Commoditized Consolidation

I have written often about how the technology industry is commoditizing itself. I have also written about how consolidation is an inevitable process in every industry.

Now we see how the two work together and create what some might view as the End of Days (of course those same people had apocalyptic visions when Microsoft announced NT).

The big news of the day, week, month, and thus far the entire year is that Sun Micro (of all people) is buying MySQL for a cool billion dollars. So much for Mister Mickos growing rich slowly. This takes the world’s most popular DBMS (in terms of number of installations) and gives it a global sales and support team. Not bad for a hardware company.

(The wisdom of forfeitting 8% of Sun’s current market capitalization is suspect however — you can buy a lot of offshore programmer time for a bill)

MySQL, like Linux, is Open Source and a force for commoditization of the IT infrastructure. Vendors who waited too long to realize that their markets were being commoditized (like Sun and their UNIX servers) get clobbered. So Sun is shifting and grabbing strong players in the commodity technology business.

Sun’s CEO Jonathan Schwartz seems to understand the mechanics of commodities, something his glib predecessor McNealy did not. Schwartz recently noted:

“Exxon just reached a half a trillion dollar market cap based on a commodity. Commodities are where it’s at.”

This is a mighty switch for Sun. In the past they retreated to high-end servers and software in order to escape the forces of commoditization, and found themselves selling to fewer and fewer customers. Wealthy customers they were, but the higher up the technology curve Sun drove, the less total revenue they made.

Now Sun is submitting and planning on profiting in the volume business that is commodity technology.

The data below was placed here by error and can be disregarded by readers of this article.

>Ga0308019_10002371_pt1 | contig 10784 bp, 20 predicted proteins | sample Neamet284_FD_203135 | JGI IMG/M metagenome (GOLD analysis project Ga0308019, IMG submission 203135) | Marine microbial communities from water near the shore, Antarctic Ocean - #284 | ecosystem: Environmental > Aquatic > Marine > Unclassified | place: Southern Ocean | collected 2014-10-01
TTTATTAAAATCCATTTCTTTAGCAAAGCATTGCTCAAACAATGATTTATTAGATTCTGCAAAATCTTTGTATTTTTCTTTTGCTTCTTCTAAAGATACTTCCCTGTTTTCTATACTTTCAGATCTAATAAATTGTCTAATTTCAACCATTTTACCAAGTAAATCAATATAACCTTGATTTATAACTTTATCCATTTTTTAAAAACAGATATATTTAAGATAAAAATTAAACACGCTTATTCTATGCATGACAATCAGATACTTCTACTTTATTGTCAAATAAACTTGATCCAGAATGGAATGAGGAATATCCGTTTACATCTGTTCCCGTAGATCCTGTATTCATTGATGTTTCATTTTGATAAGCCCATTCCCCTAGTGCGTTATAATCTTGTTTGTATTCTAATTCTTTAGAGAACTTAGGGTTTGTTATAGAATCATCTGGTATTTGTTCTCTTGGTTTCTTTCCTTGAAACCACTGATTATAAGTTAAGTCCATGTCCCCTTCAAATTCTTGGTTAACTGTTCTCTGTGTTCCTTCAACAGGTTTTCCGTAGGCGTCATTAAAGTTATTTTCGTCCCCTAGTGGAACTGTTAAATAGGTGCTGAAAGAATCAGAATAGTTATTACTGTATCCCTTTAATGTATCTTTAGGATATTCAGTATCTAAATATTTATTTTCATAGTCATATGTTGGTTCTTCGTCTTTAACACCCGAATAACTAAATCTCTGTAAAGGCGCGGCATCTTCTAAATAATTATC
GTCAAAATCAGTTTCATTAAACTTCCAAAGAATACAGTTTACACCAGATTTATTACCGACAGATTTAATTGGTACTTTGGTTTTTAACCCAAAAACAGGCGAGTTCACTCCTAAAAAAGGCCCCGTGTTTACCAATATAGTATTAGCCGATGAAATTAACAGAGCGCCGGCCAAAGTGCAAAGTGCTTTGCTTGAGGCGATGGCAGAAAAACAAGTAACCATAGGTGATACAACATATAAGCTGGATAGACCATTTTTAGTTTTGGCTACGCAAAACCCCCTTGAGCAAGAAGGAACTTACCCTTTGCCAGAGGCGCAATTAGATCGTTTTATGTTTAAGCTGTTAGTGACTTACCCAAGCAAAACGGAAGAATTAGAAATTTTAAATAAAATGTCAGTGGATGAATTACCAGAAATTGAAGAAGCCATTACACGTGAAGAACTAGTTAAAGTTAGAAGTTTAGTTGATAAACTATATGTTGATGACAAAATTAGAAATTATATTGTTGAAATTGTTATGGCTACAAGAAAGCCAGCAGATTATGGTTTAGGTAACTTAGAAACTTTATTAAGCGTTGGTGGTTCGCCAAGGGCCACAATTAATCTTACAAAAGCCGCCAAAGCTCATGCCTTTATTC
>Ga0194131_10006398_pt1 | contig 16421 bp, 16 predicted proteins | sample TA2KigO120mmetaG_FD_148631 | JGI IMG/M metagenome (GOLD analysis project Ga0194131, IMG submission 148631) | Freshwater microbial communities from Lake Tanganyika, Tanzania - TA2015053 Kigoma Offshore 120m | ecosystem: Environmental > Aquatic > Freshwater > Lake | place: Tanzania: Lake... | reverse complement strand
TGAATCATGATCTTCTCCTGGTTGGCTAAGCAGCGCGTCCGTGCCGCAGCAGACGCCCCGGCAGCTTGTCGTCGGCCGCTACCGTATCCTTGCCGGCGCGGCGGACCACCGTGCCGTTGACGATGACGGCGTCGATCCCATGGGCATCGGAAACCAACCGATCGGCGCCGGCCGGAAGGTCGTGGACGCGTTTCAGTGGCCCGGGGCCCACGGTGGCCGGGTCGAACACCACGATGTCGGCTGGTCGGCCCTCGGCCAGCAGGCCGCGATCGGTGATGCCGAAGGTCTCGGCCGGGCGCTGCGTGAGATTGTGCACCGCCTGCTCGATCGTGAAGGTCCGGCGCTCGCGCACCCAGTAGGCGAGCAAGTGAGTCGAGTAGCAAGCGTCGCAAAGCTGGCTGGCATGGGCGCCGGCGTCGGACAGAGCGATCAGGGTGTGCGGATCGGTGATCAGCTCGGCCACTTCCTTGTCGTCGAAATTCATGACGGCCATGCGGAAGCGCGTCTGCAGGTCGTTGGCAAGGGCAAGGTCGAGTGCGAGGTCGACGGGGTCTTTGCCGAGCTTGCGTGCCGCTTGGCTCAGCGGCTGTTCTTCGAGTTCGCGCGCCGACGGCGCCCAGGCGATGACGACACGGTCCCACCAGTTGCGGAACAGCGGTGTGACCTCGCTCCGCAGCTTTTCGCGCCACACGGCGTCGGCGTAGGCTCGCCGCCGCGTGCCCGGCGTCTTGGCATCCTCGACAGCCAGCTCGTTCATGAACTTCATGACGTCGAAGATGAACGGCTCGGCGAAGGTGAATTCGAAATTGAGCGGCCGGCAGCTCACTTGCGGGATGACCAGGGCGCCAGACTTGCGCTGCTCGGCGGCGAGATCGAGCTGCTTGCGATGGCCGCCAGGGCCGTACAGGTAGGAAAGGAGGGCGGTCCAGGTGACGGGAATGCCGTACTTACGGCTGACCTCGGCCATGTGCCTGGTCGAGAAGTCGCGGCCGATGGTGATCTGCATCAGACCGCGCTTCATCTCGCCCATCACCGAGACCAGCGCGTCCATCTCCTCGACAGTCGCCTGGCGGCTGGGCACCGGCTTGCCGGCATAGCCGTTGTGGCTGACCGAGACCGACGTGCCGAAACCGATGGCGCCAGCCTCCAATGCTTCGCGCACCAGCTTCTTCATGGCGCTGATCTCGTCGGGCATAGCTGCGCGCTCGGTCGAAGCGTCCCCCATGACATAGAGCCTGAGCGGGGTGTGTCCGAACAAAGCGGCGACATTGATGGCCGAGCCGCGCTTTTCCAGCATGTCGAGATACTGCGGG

“MySQL is by far the most popular platform on which modern developers are creating network services … The adoption of MySQL across the globe is nothing short of breathtaking. They are the root stock from which an enormous portion of the web economy springs.”

If I were Larry Ellison, I’d be tempted to take Scwartz’s scalp … or at least that ratty looking ponytail. Oracle is on its own buying spree in an attempt to escape the commoditization of their piece of the IT infrastructure. Oracle is buying and building applications and middleware (mainly for high-end customers), and added to their portfolio by purchasing BEA.

Anyone else see what I’m seeing?

Oracle is running away from commoditization the same way Sun once did. Sure, Oracle now owns most of the popular commercial CRM packages, but that doesn’t bother SalesForce.com or SugarCRM, who are taking different paths to commoditizing that application segment. From a recent consultation I had with Oracle’s middleware group, I know they are feeling the heat of commoditization in the developer tools category as Eclipse, JBoss, and other software take all recognizable market mind-share. Internally at Oracle, the two forces have been reconciled.

Larry Ellison makes very few mistakes, and if his charge up the stack is a mistake, it will take a few years to see cracks in his castle wall. But over a five year span, I would not bet on Oracle’s strategy.


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